Smith v. KernochenAnnotate this Case
48 U.S. 198 (1849)
U.S. Supreme Court
Smith v. Kernochen, 48 U.S. 7 How. 198 198 (1849)
Smith v. Kernochen
48 U.S. (7 How.) 198
When a mortgagor and mortgagee are citizens of the same state, and the mortgagee assigns the mortgage to a citizen of another state for the purpose of throwing the case into the circuit court, it is necessary, in order to divest the court of jurisdiction, to bring home to the assignee a knowledge of this motive and purpose. Till then, he must be considered an innocent purchaser without notice.
If the assignment was only fictitious, then the suit would in fact be between two citizens of the same state, over which the court would have no jurisdiction.
The question of jurisdiction, in such a case, should have been raised by a plea in abatement. Upon the trial of the merits, it was too late.
A former suit in chancery between the original parties to the mortgage involving directly the validity of that instrument, in which suit a bill to foreclose was dismissed, upon the ground that the mortgage was void, was good evidence in an ejectment brought by the assignee claiming to recover by virtue of the same mortgage. The instrument had been declared void by a court of competent jurisdiction, and neither the parties nor their privies could recover upon it.
There is no difference upon this point between a decree in chancery and a verdict at law. Either constitutes a bar to a future action upon the instrument declared to be void. The authorities upon this point examined.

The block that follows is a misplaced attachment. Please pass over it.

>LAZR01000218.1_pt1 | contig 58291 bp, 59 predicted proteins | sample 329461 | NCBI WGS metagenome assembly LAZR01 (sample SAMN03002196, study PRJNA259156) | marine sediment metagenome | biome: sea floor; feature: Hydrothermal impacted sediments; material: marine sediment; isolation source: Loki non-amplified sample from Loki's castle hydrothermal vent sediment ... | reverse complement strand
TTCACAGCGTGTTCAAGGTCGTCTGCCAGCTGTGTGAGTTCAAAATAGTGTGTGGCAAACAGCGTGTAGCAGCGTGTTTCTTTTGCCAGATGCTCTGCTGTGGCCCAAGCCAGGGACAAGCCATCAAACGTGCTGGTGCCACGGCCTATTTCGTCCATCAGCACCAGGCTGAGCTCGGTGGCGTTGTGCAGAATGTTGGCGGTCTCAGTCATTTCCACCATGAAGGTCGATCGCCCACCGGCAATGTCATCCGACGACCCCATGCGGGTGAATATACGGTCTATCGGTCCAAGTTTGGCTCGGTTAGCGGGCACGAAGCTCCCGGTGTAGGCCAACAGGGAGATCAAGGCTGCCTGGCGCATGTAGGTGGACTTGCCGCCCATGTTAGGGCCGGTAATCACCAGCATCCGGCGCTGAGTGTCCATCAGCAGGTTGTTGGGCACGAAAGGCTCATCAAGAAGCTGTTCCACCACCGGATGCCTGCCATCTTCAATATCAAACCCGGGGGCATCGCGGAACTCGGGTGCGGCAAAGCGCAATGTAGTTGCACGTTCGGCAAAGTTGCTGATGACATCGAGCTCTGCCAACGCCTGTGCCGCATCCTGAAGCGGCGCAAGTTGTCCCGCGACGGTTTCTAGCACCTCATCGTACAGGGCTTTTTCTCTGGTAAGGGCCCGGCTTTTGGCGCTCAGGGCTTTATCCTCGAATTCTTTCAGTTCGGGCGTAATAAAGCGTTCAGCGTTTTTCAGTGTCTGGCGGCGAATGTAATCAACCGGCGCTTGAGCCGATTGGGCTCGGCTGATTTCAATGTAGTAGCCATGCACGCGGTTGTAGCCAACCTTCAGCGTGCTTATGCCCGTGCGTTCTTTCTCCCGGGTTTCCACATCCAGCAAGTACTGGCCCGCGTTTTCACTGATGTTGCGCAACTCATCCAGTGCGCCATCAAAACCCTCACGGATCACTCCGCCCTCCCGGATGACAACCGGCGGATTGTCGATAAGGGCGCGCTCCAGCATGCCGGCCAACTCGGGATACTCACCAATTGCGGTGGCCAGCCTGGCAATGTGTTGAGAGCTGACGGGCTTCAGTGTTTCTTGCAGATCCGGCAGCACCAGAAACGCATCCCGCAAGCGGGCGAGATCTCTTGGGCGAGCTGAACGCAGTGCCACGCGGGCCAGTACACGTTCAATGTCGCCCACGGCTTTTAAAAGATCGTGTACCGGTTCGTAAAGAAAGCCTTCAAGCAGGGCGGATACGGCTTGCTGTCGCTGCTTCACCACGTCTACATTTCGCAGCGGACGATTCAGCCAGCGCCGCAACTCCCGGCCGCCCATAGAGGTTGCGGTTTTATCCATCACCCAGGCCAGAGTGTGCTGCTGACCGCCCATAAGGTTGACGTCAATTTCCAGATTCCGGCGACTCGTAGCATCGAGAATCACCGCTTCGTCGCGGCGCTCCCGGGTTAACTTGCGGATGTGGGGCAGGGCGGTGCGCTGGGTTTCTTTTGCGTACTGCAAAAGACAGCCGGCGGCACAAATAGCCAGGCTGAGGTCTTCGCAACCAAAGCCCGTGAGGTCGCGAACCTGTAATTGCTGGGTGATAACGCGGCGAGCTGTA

The highest court of the State of Alabama having decided that the original mortgagee (an incorporated company) violated its charter in the transaction which led to the mortgage, this Court adopts its construction of a statute of that state.
The plaintiff below, Kernochen, a citizen of New York, brought an action of ejectment against the defendants to recover the possession of eleven hundred and sixty acres of land, situate in that state, and to which he claimed title.
On the trial it appeared that Archibald K. Smith, being the owner in fee of the premises, executed a mortgage of the same, on 9 April, 1839, to the Alabama Life Insurance and Trust Company, a corporation duly incorporated by the Legislature of the State of Alabama, to secure the sum of seven thousand five hundred dollars, payable in five equal annual payments, with interest. And, further, that the mortgage had been duly assigned and transferred by that company to Kernochen, the plaintiff, in consideration of the sum of one thousand dollars, on 26 August, 1844. Possession being admitted by the defendants, the plaintiff rested.
It appeared, on the part of the defense, that the mortgage and bond accompanying it, with other securities belonging to the Life and Trust Company, were placed in the hands of Hunt, an agent of the company, to procure a loan of money in New York, and that one thousand dollars was loaned, at his instance and request, by the plaintiff to the company, for the security of which the assignment of the above mortgage was made. That the motive of the company in making the assignment was to obtain a decision of the federal courts upon the questions decided in the court below, but that Kernochen was not advised of the motive at the time of the advance of the money, nor was he in any way privy to it.